I took some snaps of my last lot every five minutes or so – apologies for the picture quality, the oven door doesn’t make for a great window!

Yorkshire Puds 1

Yorkshire Puds 1

Yorkshire Puds 2

Yorkshire Puds 2

Yorkshire Puds 3

Yorkshire Puds 3

Yorkshire Puds 4

Yorkshire Puds 4

Serve as soon as possible after taking out of the oven:

Yorkshire Puddings

Yorkshire Puddings

There – told you it was easy! There is absolutely NO excuse to buy ready made Yorkshire Puddings ever gain 😀

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Teisen Gri – Traditional Welsh Cakes – A Recipe

Teisen Gri (literally translated – Griddle Cakes) are traditional Welsh cakes that we make and enjoy all year, and especially around the 1st March when we celebrate St David’s Day (the patron saint of Wales).  Last week I took a break from soaping and made (another) batch of deliciousness…

Welsh Cakes

Welsh Cakes

They’re similar to a fruit scone, but flatter and cooked on a griddle over direct heat. Traditionally they’re dusted with caster sugar after cooking, but I usually skip that step. They are honestly utterly delicious – perfect to have with a cup of tea, and they’ll keep a good few days in an airtight container. They don’t tend to last that long in our house though! I posted the above picture on the blog a while back, and I’ve been asked a couple of times since for the recipe, so here goes. This recipe makes 20 – 30 Teisen Gri, depending on the size of the cutter you use.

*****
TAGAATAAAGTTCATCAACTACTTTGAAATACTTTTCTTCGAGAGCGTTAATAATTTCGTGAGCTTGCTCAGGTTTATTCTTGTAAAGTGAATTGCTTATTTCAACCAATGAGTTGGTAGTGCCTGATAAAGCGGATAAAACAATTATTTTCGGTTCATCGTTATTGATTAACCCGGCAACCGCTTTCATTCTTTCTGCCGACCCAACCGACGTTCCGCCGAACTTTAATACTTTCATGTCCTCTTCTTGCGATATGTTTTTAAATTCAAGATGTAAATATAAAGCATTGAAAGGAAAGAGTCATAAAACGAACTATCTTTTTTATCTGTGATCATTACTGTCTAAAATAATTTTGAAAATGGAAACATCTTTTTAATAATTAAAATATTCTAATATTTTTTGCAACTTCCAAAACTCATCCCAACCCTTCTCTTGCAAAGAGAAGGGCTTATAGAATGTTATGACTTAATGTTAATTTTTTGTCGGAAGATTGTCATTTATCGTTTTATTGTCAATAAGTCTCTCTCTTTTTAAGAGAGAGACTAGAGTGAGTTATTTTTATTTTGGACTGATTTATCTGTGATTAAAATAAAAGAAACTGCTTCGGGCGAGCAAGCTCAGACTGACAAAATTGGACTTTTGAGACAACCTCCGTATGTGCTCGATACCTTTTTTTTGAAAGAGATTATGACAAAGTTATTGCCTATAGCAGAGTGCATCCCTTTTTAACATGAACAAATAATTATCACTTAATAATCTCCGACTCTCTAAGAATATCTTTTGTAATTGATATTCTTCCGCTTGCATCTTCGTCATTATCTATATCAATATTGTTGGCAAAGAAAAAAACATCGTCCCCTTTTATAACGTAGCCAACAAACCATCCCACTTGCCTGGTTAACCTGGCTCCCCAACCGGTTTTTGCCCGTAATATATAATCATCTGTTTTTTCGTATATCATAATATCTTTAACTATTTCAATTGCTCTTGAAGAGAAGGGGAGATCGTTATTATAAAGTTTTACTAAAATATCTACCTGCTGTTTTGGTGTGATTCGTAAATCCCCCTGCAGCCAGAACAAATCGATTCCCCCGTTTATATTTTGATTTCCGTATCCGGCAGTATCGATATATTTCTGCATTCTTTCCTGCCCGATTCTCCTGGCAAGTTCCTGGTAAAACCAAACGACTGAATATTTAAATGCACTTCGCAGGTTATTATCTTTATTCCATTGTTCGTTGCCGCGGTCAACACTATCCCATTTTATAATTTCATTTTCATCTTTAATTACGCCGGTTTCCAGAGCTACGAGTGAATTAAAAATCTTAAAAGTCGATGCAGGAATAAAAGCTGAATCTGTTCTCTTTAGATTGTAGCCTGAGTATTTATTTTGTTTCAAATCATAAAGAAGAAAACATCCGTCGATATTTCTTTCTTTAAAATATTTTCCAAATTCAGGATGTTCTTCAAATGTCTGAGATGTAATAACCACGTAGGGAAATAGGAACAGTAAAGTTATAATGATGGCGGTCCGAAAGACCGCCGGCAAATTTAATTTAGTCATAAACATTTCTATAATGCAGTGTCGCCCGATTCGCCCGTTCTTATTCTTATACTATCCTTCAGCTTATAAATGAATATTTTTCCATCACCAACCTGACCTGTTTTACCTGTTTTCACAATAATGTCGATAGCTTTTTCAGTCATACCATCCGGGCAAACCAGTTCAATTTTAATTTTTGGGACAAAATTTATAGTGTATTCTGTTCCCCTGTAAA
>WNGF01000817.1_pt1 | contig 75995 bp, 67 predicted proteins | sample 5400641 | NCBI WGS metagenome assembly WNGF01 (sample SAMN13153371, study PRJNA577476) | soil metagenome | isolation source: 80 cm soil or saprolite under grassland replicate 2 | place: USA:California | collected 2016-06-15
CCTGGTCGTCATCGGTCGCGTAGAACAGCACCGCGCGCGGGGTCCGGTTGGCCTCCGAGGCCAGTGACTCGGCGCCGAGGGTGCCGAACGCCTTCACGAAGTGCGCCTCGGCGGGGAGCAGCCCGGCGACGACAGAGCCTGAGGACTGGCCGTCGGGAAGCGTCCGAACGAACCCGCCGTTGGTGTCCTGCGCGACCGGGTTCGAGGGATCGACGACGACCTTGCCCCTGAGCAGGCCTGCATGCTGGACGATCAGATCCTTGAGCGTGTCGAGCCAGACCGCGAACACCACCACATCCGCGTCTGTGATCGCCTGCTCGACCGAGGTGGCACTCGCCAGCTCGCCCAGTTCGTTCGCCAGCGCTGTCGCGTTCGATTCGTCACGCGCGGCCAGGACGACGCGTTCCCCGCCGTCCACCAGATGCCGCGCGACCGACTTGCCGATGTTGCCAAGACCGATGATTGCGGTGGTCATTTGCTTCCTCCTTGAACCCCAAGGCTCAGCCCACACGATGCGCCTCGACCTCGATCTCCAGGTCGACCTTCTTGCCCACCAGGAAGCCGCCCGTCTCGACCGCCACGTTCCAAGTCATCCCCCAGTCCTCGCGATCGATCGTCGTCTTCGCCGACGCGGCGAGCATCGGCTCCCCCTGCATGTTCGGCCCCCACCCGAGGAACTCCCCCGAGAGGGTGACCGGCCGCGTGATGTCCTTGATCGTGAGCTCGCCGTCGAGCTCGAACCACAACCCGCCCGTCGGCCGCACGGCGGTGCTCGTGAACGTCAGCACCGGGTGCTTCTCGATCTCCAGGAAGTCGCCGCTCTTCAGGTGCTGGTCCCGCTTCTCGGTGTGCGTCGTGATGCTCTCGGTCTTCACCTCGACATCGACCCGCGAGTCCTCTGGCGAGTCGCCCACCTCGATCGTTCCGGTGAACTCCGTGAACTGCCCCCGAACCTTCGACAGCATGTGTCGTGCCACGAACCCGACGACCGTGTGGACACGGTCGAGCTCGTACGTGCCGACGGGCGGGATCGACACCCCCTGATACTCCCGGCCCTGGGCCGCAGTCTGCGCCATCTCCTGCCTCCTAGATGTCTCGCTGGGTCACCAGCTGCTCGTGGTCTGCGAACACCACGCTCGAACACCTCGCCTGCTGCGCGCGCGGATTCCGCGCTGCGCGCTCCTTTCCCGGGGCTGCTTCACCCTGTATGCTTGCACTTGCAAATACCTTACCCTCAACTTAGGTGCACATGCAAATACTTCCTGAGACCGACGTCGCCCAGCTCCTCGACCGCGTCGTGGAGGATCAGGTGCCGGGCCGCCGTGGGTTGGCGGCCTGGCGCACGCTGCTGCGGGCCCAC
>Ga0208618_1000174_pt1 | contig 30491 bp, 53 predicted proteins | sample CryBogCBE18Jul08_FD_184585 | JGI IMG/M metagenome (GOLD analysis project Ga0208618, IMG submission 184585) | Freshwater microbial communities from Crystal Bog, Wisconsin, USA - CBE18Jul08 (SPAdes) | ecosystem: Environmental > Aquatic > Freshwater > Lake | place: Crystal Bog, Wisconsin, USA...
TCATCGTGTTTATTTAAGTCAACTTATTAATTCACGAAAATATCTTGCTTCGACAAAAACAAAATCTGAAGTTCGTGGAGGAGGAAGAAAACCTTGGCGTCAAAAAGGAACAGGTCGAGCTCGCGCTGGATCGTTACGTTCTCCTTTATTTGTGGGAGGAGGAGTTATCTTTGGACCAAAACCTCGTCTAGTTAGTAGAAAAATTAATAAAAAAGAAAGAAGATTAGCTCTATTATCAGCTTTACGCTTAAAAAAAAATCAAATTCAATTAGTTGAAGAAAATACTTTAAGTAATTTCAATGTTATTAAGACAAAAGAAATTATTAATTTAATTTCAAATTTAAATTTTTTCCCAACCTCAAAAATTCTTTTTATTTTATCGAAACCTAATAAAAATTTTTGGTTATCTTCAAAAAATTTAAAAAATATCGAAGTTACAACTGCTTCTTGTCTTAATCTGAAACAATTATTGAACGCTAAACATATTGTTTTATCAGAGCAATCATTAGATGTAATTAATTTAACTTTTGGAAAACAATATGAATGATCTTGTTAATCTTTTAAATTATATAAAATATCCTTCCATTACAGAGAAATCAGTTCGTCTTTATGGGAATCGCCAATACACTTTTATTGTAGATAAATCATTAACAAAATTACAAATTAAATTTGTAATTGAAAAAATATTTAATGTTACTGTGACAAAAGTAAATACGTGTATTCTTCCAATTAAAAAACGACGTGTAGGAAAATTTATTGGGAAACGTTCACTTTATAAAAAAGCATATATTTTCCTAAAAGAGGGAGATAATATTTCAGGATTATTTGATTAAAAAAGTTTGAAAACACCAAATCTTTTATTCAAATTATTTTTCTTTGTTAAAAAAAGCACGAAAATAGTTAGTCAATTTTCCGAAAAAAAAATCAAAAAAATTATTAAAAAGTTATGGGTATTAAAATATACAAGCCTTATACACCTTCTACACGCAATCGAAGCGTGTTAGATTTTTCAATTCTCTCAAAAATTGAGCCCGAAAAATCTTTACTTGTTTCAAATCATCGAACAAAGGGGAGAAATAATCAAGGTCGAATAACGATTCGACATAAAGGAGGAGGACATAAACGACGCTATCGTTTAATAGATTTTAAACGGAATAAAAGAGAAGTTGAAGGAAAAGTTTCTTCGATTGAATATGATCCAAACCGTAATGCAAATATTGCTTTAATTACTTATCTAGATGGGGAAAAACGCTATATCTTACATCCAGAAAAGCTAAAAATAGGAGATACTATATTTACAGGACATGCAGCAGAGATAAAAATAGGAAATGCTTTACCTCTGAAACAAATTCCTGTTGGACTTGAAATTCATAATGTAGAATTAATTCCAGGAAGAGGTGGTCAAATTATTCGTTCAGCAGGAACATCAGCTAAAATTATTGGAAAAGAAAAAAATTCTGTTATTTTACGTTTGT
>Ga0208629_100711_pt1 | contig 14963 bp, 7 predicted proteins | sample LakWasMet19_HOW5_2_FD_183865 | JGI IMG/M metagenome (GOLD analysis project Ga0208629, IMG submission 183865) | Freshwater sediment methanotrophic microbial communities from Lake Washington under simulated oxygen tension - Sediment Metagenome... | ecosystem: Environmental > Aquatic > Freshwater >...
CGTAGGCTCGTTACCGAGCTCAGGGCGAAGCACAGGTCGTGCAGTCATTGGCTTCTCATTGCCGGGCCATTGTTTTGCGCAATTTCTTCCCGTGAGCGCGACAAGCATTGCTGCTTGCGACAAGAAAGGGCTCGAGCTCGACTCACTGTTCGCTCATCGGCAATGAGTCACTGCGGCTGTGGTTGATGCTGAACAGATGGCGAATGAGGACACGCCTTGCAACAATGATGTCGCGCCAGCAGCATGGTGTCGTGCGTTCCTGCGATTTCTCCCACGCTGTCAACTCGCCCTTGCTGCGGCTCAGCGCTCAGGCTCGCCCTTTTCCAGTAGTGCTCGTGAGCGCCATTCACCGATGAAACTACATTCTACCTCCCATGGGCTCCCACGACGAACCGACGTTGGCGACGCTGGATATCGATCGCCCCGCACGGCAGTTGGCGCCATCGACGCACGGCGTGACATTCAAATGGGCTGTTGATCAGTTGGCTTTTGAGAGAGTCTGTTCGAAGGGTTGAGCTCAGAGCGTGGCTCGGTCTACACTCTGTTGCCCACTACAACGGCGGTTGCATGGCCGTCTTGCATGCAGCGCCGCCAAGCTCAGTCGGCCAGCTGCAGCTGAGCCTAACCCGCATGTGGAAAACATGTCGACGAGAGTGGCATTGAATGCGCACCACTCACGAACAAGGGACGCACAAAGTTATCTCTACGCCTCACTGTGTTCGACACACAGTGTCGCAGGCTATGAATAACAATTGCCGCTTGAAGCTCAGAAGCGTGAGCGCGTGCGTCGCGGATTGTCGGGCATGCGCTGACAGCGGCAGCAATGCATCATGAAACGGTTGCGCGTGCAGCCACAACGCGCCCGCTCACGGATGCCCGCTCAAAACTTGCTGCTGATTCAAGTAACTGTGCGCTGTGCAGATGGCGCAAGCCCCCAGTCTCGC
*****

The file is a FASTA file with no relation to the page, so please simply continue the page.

Ingredients:

  • 225g salted butter (lard is a traditional alternative – I always use butter)
  • 450g self raising flour
  • 0.5tsp mixed powdered spice
  • 170g caster sugar
  • 170g mixed dried fruit  (currants are traditionally used)
  • 2 eggs

Method:

  1. Rub together the flour and the butter until they are the consistency of breadcrumbs. I usually do mine in a food processor:
Flour & Butter

Flour & Butter

2. Mix in the mixed spices, sugar and the mixed fruit:

Don’t forget the mixed spices – makes a huge difference to the final flavour

Sugar

Sugar

Mixed Fruit

Mixed Fruit

3. Add the two eggs and mix:

Add the eggs

Add the eggs

Mixed

Mix

4. Bring it all together on a floured surface, adding a little more flour IF it feels too sticky to roll out:

Dough ready to roll

Dough ready to roll

5. Roll out the dough to about 0.75cm.  Many recipes say 1cm thickness, and while personally I find this a little too thick, it’s trial and error to find what suits you. I neglected to take a photo of this stage – sorry!